[NOTE: The Commonwealth Court decision reported in this post has been overruled by the Supreme Court. See my new post on the Supreme Court’s July 2016 ruling that a finding of bad faith does not mandate an award of fees and penalties.]
In a recently published opinion, the Commonwealth Court has held that a finding of bad faith by a public entity in refusing to make payment to a public contractor mandates the award of attorney’s fees and the statutory penalty of 1% per month.
In 2009, the City of Allentown (Allentown) awarded a road paving contract to A. Scott Enterprises (Scott). After mobilization, the job was suspended when a pile of contaminated dirt was discovered at the job site. Scott resumed some of its work and then left the job site while the parties negotiated Scott’s costs. The parties were unable to agree on payment for the additional costs to deal with the job suspension and the contaminated soil.
Scott then filed suit to recover its losses on the project, and was awarded damages of $927,299. The jury also found that Allentown breached the contract and acted in bad faith in refusing to make payment to Scott for its contract damages and suspension costs. However, despite the finding of bad faith, the trial court refused to award Scott attorney’s fees, the statutory penalty of 1% per month, and pre- and post-judgment interest. Scott appealed to the Commonwealth Court.
On appeal, Allentown argued that an award of fees and penalties was discretionary with the trial court. The Commonwealth Court rejected Allentown’s arguments, and held that the jury finding of bad faith mandated an award of fees and penalties to Scott:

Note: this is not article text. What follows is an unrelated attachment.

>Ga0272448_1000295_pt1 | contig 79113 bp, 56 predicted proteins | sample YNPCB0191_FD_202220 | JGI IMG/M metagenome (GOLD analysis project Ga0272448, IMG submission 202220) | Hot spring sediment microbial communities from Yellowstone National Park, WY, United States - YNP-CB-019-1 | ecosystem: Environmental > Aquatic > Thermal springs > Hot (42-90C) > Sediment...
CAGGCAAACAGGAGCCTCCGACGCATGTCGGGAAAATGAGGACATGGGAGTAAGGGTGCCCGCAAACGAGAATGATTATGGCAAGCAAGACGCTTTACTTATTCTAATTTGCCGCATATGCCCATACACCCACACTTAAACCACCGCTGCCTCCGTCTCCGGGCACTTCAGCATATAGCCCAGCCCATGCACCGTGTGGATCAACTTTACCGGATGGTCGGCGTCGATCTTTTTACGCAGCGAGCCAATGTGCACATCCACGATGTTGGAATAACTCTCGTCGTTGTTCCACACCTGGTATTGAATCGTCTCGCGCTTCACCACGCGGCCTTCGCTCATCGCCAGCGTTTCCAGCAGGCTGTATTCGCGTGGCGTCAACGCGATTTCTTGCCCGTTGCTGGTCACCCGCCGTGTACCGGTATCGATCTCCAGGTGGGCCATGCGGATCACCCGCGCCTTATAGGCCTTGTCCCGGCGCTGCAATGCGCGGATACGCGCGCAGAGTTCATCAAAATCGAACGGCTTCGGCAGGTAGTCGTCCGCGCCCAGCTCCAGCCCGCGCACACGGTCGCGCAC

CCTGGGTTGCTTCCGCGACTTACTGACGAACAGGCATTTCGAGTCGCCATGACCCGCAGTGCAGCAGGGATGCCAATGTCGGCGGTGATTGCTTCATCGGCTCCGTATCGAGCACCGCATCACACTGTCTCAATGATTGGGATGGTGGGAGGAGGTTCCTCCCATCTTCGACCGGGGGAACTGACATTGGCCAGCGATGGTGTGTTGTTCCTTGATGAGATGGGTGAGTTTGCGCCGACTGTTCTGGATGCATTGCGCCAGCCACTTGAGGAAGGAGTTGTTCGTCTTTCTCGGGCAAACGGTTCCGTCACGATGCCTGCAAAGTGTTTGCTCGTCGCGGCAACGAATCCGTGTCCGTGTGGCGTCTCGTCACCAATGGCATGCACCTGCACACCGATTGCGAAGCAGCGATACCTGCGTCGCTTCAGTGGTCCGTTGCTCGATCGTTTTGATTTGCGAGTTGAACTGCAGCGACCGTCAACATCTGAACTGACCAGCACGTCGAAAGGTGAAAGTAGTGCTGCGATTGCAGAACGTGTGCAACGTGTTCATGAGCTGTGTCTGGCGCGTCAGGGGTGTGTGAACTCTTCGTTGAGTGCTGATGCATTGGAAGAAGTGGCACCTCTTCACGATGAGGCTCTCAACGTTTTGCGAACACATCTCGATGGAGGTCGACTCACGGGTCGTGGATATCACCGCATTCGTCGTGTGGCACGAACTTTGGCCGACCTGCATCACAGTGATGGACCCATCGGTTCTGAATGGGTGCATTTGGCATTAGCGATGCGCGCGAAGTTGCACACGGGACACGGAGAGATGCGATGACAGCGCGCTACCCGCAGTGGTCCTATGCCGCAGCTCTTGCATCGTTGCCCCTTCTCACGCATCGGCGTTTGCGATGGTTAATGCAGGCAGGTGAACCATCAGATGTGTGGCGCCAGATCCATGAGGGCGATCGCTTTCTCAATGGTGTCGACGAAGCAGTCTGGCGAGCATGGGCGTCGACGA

The purpose of the Procurement Code is to “level the playing field” between government agencies and contractors. See Pietrini Corp. v. Agate Construction Co., 2006 PA Super. 140, 901 A.2d 1050, 1055 (Pa. Super. 2006). It advances this goal by requiring a government agency that has acted in bad faith to pay the contractor’s legal costs, as well as an interest penalty. Otherwise, the finding of bad faith is a meaningless exercise with no consequence for the government agency found to have acted in bad faith. We conclude that Section 3935 of the Procurement Code requires the imposition of attorney’s fees and the statutory penalty upon a jury’s finding of bad faith. See City of Independence v. Kerr Construction Paving Company, Inc., 957 S.W.2d 315, 321-23 (Mo. Ct. App. 1997) (holding that Missouri’s procurement code’s use of “may” regarding penalty interest and attorney’s fees means “shall” and upon finding of bad faith by jury, trial court must award such damages, even though the extent of damages is a matter for the discretion of trial judge).
On the question of when the public agency must make payment to the contractor, the Commonwealth Court had this to say:
There was conflicting evidence on the exact amount the City owed Contractor. However, the City had an obligation to make a good faith effort to pay for Contractor’s suspension costs and to pay those invoices it did not challenge. 62 Pa. C.S. §3932. If the City disputed the amount of a suspension invoice, it was required to so notify Contractor, withhold the disputed amount and pay the remainder of the invoices. Instead the City paid nothing.
While the Commonwealth Court held that an award of fees and penalties was mandatory, the amount to award is within the trial court’s discretion. The case was remanded to the trial court for a hearing to determine the award of reasonable attorney’s fees.
The takeaway from this decision is that public agencies have a clear duty to determine what is owed to a contractor and to pay that amount. They cannot simply throw up their hands and refuse to make any payment because there is a dispute over some items of work. The Commonwealth Court’s holding strengthens the hand of public contractors in Pennsylvania, and puts public agencies on notice that the Procurement Code has real teeth and that they will be held accountable for bad faith conduct in refusing to make proper and timely payment to their contractors
The Commonwealth Court’s opinion can be found here.